So, we are still back to the original quandary. The Neuro prescribed Azilect saying it delays progression. And so I've been researching online and asking opinions of everyone I can on whether it does or not. I sent a question to Dr. Okum and he said it was controversial, as to whether it actually does slow progression. It seems different neuros have differing opinions. I've read the ADAGIO study and that seems promising but you can't base a decision on one clinical trial - can you? You mentioned that Azilect is a neuro-protectant? In what way? -- are you referring to the delay in symptoms progression in the ADAGIO study in those who took Azilect sooner? OR does neuro-protectant mean something different altogether? OR is there different research. I'd appreciate if you could expand on that or give some links where I can study into it.


My husband's symptoms can be bothersome-- he complains a lot now of right shoulder pain, and I am suspicious that it may be from rigidity and lack of arm swing -- he always holds his arms stiffly and a little bent at the elbow when walking, and the right side is  worse. But he thinks the pain is from an old injury 20 years ago. But because it's bothering him so much now has me thinking it may have something to do with PD or at least PD is aggravating it. He does get frustrated some with slowness and stiffness and shuffles his feet when walking. But still, he can still do all of his daily activities and most people don't notice. The slight ocassional tremor he has is not an issue at all. So the symptoms are not quite enough for him to want to risk the side effects of the Azilect yet-- unless there is a good possibility that it will delay progression -- that is our dilemna.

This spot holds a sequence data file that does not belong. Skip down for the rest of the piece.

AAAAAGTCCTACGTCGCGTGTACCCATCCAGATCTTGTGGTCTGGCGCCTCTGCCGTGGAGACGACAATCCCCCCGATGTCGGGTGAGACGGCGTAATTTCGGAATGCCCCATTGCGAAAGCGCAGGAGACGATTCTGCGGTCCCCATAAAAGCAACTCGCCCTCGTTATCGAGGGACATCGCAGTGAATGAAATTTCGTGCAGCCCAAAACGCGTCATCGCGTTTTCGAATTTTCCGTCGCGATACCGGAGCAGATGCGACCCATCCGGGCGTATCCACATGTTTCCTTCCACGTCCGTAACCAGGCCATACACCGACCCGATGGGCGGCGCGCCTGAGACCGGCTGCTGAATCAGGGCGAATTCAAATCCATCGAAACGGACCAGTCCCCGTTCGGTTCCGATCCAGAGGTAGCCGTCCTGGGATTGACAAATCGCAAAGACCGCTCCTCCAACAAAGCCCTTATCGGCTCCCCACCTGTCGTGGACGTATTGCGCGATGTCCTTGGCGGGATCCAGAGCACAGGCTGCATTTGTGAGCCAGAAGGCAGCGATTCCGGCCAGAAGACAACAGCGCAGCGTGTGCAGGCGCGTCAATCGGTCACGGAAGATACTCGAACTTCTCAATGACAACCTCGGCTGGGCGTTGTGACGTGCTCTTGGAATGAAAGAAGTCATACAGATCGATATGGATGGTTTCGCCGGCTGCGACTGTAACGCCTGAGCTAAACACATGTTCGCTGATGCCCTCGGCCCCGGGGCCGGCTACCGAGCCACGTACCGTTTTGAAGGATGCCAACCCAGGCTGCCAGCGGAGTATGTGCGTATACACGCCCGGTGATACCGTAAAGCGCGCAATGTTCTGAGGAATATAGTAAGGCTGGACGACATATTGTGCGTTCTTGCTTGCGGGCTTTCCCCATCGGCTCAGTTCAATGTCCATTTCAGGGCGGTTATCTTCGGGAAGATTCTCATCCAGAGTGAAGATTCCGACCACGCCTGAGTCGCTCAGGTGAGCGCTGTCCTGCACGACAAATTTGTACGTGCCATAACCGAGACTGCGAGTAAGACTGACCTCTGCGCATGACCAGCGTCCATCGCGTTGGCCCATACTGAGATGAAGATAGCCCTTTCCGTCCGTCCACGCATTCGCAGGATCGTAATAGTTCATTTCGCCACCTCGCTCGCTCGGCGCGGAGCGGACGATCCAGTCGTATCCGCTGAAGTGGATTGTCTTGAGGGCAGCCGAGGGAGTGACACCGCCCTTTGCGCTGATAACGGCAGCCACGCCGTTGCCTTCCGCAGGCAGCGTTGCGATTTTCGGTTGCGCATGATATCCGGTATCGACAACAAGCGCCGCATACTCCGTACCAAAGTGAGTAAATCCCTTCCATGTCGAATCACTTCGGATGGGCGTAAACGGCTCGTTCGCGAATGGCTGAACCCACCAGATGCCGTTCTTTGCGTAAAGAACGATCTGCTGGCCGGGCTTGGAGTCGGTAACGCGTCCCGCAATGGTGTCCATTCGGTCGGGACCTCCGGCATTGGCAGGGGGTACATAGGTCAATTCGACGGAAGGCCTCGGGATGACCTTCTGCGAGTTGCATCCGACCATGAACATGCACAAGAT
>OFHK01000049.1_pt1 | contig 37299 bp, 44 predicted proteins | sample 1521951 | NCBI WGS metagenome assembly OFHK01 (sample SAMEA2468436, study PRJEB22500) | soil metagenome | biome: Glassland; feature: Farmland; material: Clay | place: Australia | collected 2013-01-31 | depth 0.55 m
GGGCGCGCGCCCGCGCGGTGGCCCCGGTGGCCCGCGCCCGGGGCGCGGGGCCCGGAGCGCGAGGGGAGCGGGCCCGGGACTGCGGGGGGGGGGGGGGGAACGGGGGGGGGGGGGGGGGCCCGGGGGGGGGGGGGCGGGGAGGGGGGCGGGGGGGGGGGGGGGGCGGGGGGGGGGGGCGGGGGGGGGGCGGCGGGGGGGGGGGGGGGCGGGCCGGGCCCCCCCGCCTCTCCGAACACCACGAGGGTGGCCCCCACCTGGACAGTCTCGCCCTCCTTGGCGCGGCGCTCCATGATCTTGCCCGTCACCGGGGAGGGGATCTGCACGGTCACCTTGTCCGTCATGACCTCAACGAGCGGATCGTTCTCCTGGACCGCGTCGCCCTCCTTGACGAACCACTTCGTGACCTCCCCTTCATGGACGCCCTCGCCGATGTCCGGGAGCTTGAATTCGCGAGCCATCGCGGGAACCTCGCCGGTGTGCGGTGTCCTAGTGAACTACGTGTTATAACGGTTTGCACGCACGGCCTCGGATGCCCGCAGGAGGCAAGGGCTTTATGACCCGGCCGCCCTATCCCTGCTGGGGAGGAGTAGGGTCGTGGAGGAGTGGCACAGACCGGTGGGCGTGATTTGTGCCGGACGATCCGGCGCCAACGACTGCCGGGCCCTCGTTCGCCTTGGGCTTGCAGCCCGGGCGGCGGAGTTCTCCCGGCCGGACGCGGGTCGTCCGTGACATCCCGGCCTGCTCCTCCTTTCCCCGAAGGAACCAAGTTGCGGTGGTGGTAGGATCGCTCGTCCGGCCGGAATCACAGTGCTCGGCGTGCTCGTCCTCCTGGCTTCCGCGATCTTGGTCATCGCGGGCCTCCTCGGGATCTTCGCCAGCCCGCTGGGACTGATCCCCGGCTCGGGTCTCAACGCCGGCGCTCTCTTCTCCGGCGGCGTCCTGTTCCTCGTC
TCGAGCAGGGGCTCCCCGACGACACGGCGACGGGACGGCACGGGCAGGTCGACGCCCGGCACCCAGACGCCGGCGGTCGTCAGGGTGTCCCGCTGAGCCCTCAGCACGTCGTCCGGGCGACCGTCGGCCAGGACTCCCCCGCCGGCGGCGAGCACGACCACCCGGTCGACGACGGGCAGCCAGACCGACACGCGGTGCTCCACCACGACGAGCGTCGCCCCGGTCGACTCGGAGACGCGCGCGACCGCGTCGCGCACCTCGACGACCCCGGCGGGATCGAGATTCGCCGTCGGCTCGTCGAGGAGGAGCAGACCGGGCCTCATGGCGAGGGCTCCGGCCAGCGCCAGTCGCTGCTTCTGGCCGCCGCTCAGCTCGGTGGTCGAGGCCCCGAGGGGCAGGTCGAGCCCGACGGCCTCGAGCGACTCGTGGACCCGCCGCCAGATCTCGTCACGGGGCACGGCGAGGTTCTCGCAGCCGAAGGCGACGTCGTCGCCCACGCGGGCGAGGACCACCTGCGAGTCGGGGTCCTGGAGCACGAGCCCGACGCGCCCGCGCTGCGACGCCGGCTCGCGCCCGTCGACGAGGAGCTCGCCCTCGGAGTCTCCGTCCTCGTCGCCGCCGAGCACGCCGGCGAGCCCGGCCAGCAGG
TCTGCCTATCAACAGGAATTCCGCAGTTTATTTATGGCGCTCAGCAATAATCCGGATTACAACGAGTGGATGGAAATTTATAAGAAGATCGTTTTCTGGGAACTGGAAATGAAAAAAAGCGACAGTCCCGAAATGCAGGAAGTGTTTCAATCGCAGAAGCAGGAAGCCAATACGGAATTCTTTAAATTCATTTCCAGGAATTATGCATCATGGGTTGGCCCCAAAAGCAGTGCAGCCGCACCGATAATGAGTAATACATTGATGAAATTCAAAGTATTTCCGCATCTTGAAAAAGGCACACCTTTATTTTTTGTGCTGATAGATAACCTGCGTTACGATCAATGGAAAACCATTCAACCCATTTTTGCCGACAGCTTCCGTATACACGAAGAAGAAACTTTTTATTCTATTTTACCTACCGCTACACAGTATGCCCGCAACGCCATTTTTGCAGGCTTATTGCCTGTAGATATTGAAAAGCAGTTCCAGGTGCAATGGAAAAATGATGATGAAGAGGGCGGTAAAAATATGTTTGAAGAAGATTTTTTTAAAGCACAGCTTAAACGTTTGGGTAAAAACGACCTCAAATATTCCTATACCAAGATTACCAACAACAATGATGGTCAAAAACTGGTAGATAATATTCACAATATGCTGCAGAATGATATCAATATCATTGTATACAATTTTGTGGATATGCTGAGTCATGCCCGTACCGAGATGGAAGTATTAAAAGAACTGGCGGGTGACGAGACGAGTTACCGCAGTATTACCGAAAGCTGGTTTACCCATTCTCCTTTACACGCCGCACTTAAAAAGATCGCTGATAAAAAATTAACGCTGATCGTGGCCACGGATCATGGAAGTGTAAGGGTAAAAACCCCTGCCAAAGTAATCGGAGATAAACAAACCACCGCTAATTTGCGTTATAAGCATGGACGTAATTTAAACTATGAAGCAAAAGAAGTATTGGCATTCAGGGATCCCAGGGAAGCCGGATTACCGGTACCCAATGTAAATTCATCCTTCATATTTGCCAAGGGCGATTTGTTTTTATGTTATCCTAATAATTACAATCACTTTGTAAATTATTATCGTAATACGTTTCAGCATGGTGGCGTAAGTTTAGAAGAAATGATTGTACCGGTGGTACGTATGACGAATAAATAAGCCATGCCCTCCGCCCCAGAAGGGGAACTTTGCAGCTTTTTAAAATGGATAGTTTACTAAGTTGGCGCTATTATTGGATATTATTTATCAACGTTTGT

Also -- how risky is Azilect?- and as for the side effects are there any permanent side effects if he tried it (for ex. tardive dyskenisia from metoclopramide can sometimes be permanent). The risks of the drug will also weigh into his decision.


Thank you again for all the time you put into helping people. It is truly a blessing!

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I agree with Dr Okun. It is questionable whether or not it stops progression of PD. In some studies it has shown to to neuro-protectant, but not all studies agree with that either.

Any of the side effects show that they will not be permenant, which is a good thing.

Many of the Dr:s are starting with sinemet at earlier states of the disease. The believe of waiting until symptoms get worse really seems like a belief of the past.

Why wait to increase your quality of life when you can do it now.

Maybe, if the Dr does not want to try sinemet, maybe he could try something like requip. Once again, it must be started at a lower dose and increased slowly.

If you are not happy with what the Dr has done so far, you can always go and get a second opinion. It might be a good idea because it sounds like you are not happy with the decision he has made.

Most people with PD have multiple issues that cause multiple problems. This problems, mostly, are not going to be taken care of by one medication. It may take a few tries with a few different meds before any benefit may be felt or seen.

Please keep me posted on what you decide to do and what you find out.

Keep me posted and I hope this helped.

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I was going to ask the same question, how much alcohol. Interesting, I have an occasional beer or a bailey's but I have never stopped to notice one way or the other.

Guess I'll have that one beer tonight!


Thanks Mark!

Cheers :-)

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Cheers, but remember I said this an old time test. So, shakin' not stirred and be responsible.